President Donald took his case for border security in front of the American people Tuesday night, saying in a nationally televised address that American lives are at stake.
"All Americans are hurt by uncontrolled, illegal migration," Trump said from behind the Resolute Desk in the Oval Office.
"Thousands of more lives will be lost if we don't act right now."
Trump said his administration has put together a comprehensive border security package that includes a steel barrier, rather than a concrete wall he has touted since 2015.
"At the request of Democrats, it will be a steel barrier, rather than a concrete wall," he said.
The cost of that barrier, Trump noted, will be indirectly borne by Mexico via the United States-Mexico-Canada Agreement, the updated version of the NAFTA trade deal between the three North American countries.
The government has been partially shut down since Dec. 22 after lawmakers could not agree on funding for a border wall. With Democrats now in control of the House, the likelihood of having a border barrier constructed has decreased.
Trump cited statistics and examples of violence against American citizens at the hands of illegal aliens, along with the illegal drugs that are brought across the border, to make his case.
Trump said he is "determined to end" human suffering.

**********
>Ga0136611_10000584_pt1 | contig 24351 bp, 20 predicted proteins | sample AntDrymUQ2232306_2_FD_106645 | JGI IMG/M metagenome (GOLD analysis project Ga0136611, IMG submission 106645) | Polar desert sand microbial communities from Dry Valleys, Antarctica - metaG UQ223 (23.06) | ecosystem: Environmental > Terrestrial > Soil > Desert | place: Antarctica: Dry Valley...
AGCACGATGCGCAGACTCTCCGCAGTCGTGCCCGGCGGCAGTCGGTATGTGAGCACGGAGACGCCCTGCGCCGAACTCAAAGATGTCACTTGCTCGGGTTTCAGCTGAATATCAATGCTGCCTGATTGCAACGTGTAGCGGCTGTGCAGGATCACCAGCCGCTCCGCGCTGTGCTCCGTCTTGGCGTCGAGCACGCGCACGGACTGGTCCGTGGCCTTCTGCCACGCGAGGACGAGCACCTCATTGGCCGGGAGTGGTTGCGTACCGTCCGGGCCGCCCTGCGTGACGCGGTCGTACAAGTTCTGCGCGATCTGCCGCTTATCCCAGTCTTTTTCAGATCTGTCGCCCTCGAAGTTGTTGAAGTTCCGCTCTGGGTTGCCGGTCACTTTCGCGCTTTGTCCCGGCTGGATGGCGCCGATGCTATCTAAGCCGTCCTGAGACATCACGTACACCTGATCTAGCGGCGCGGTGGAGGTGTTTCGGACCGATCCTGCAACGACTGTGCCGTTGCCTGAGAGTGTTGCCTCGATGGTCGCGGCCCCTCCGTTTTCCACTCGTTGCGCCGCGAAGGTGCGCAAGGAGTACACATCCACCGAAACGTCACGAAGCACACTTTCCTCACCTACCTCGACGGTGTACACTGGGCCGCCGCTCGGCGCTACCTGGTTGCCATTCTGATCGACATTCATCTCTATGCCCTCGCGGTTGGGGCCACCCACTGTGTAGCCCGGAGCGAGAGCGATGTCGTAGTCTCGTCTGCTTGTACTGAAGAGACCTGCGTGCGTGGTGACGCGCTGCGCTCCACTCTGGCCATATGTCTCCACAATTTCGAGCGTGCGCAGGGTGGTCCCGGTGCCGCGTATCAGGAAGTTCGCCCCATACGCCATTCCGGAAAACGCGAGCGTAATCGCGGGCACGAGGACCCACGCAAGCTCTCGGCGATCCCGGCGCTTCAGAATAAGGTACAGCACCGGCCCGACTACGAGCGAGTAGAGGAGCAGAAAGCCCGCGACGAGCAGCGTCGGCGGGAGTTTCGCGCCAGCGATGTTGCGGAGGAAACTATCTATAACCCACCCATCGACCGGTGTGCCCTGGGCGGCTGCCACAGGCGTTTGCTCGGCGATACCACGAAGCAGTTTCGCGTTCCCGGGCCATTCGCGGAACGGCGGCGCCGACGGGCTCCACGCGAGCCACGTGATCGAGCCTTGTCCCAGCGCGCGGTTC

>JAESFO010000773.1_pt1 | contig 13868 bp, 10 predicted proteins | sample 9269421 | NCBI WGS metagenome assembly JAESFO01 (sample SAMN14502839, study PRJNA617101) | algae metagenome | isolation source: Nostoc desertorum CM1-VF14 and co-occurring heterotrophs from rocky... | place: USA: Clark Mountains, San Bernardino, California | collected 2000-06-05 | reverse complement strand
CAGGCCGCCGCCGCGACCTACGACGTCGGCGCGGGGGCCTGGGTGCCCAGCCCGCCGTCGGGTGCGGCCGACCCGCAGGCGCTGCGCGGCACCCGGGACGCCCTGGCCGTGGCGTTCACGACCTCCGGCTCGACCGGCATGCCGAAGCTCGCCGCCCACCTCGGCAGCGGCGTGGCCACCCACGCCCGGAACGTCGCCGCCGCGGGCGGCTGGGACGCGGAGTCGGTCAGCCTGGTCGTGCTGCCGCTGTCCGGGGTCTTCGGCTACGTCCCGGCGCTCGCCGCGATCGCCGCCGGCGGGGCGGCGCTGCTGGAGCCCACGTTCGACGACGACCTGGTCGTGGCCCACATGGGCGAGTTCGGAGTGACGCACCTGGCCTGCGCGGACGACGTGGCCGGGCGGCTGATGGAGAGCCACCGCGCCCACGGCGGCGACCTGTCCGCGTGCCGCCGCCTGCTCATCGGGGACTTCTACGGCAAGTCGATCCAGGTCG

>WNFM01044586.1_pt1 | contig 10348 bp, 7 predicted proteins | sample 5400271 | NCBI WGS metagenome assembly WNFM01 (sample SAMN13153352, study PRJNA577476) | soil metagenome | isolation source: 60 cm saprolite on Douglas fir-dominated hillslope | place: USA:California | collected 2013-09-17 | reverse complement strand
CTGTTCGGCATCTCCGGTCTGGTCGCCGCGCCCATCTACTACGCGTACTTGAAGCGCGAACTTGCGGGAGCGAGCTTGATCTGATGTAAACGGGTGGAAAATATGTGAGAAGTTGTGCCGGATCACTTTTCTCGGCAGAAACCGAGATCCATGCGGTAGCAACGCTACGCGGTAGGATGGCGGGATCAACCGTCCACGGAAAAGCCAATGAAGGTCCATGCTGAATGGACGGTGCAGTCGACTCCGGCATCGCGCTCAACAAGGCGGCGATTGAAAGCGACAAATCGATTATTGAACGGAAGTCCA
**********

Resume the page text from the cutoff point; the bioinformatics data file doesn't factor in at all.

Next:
Addressing the nation from the Oval Office for the first time, Trump argued for funding on security and humanitarian grounds as he sought to put pressure on newly empowered Democrats amid an extended partial government shutdown.
Trump called on Democrats to return to the White House to meet with him, saying it was "immoral" for "politicians to do nothing."
Trump, who has long railed against illegal immigration at the border, has recently seized on humanitarian concerns to argue there is a broader crisis that can only be solved with a wall along the U.S.-Mexico border. But critics say the security risks are overblown and his administration is at least partly to blame for the humanitarian situation.
Trump has been discussing the idea of declaring a national emergency to allow him to circumvent Congress and move forward with the wall. But he made no mention of such a declaration Tuesday night.
Democrats have vowed to block funding for a wall, which they say would be immoral and ineffective, and have called on Trump to reopen shuttered portions of the government while border negotiations continue.
The Associated Press contributed to this report.